In 2021, a New York bankruptcy court confirmed a plan to reorganize Purdue Pharma into a nonprofit “devoted to addressing the public health problems created by the opioid epidemic.” The Sackler family (after some back and forth) agreed to contribute $6 billion toward the reorganization plan, which included a $750 million settlement with victims of the drug. Under the plan, victims would be eligible to receive between $3,500 and $48,000 for their suffering.

The problem is that, prior to declaring bankruptcy in 2019, members of the Sackler family had paid themselves around $11 billion from the company. Giving back only $6 billion of the $11 billion you made off with is a little underwhelming. Moreover, the $6 billion “contribution” came with one very big string attached: The bankruptcy settlement absolved the Sackler family from any future liability or litigation arising out of the OxyContin lawsuits. You could argue that they threw $6 billion on the ground to cover their escape with $5 billion.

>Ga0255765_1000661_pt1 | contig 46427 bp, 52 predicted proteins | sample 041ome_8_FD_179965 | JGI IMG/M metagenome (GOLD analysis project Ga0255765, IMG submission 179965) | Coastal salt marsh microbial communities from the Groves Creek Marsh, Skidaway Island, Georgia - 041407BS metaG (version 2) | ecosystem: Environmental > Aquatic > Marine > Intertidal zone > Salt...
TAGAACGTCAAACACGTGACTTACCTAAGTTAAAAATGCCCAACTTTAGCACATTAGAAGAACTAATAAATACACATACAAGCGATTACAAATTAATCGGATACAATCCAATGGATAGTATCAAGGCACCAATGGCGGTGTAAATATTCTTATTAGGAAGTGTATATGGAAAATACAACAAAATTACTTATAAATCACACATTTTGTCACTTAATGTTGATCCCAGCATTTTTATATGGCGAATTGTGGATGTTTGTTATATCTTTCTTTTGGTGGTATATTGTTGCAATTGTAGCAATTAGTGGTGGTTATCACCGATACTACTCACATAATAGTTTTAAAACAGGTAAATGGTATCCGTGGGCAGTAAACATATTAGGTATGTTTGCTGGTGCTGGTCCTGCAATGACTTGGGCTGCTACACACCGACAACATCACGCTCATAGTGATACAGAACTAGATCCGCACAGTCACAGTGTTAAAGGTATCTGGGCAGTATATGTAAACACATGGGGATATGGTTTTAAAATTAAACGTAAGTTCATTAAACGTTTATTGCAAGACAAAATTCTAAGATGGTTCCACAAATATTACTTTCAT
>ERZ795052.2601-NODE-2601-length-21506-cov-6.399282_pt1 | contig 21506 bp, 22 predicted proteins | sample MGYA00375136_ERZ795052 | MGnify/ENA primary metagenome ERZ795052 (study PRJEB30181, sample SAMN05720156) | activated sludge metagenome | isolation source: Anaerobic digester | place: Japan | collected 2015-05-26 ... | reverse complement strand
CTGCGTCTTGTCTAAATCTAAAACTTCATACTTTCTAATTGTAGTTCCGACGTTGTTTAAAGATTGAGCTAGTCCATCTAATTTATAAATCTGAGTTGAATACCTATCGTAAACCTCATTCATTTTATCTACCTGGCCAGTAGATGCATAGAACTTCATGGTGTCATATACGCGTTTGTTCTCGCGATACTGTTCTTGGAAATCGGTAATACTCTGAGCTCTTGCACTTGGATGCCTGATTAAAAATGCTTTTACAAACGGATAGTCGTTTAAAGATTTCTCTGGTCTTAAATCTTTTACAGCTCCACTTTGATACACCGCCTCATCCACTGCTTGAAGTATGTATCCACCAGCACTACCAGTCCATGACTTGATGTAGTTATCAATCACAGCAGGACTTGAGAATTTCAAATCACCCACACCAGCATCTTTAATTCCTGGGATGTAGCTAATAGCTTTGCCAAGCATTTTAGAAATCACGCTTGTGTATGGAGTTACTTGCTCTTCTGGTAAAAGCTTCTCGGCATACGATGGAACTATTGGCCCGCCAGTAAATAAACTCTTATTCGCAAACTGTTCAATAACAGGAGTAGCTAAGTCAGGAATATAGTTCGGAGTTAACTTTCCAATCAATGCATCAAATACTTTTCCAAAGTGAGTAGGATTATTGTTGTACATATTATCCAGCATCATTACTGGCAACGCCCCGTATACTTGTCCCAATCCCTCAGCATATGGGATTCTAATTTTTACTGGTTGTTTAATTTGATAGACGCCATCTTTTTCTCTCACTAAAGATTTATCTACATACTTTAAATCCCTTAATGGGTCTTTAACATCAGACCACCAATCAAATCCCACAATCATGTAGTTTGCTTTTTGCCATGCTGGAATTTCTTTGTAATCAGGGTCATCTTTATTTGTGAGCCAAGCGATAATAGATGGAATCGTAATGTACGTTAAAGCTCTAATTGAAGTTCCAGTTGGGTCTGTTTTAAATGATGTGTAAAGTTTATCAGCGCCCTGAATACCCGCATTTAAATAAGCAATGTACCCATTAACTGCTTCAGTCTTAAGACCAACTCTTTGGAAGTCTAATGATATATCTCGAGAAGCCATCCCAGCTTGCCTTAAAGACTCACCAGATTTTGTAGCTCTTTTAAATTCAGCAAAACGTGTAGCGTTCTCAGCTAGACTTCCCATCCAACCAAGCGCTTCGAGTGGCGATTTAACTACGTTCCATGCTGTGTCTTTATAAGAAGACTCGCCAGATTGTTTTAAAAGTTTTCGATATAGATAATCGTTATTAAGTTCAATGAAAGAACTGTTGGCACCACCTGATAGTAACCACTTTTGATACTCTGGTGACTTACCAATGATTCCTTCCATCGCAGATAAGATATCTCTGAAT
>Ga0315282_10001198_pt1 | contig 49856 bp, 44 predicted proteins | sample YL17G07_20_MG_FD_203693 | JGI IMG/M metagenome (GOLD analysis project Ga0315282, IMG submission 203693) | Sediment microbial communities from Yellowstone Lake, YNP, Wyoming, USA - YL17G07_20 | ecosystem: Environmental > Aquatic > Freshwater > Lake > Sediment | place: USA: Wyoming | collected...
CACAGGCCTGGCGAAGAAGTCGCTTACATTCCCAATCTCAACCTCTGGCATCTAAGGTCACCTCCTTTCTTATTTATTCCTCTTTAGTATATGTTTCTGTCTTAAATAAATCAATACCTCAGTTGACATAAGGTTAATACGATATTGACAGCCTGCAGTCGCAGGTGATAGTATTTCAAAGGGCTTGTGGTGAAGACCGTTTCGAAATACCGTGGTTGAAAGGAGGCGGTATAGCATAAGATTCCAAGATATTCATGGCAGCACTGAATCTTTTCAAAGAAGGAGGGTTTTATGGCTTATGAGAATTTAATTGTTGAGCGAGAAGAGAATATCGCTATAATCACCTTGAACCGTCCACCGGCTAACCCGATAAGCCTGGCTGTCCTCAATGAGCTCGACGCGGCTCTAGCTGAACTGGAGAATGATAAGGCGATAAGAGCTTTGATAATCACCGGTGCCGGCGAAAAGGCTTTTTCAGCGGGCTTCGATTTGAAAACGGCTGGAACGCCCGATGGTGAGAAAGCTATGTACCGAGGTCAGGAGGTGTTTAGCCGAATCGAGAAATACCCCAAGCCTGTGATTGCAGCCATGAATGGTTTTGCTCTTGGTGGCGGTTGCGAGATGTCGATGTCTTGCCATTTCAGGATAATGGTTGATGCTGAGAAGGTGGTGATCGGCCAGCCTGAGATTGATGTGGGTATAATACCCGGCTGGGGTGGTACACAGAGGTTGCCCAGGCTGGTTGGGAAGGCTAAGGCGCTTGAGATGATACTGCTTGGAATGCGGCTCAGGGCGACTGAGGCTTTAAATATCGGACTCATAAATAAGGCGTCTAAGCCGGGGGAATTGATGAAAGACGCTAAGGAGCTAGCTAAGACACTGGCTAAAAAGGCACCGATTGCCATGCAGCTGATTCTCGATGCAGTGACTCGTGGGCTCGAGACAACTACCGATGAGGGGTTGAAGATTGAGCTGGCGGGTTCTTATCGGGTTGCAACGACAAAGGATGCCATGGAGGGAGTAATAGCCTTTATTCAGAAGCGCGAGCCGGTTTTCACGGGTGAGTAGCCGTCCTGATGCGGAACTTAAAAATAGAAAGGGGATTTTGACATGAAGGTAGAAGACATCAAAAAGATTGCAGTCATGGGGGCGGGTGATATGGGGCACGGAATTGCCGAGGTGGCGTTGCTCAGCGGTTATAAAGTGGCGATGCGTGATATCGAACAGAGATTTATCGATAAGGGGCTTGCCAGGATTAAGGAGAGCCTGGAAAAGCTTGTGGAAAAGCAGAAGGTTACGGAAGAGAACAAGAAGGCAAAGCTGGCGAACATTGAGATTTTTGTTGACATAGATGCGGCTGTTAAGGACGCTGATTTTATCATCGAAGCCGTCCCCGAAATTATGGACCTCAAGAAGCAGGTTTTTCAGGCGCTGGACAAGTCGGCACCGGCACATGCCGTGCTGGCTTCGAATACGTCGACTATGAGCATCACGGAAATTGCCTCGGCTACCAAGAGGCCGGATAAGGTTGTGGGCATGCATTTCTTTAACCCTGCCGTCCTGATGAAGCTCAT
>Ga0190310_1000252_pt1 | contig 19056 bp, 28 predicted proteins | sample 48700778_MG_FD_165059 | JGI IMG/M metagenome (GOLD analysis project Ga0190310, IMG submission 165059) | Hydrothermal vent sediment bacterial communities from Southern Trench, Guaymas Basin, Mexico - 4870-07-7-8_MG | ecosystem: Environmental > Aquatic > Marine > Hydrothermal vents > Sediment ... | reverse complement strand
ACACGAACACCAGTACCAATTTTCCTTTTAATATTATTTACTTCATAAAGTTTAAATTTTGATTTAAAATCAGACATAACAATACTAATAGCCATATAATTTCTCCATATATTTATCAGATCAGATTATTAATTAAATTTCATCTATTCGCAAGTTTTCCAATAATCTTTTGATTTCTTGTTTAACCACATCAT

That’s when the federal government got involved. The Department of Justice objected to the bankruptcy settlement and the liability shield it gave to the Sacklers. The question of whether the government has the right to object and challenge the bankruptcy settlement is at the heart of the case that went before the Supreme Court.

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Legally, the case turns on a provision in the bankruptcy code that says that a reorganization plan can “include any other appropriate provision not inconsistent” with the overall bankruptcy law. The government argues that the liability shield given to the Sacklers is inappropriate or inconsistent with bankruptcy law; Purdue Pharma argues that it’s not.

Complicating matters is the fact that the victims are on the side of Purdue Pharma, and against the DOJ intervention, in this phase of the case. That’s because Purdue Pharma argues that without the settlement money from the Sacklers, which is contingent on letting the Sacklers off the liability hook, the victims will get nothing. That’s probably true. Purdue Pharma, the corporate entity, has no money. The DOJ might want to pursue further legal action against the Sacklers, but that won’t necessarily result in payments to the victims. Is there a chance that victims might be able to sue the Sacklers directly for fraud, and get some money out of them that way? Sure. But there’s only a chance. From the victims’ perspective, it’s $750 million now, while the Sacklers ride off into the sunset, or best of luck trying to chase the family through another decade’s worth of litigation.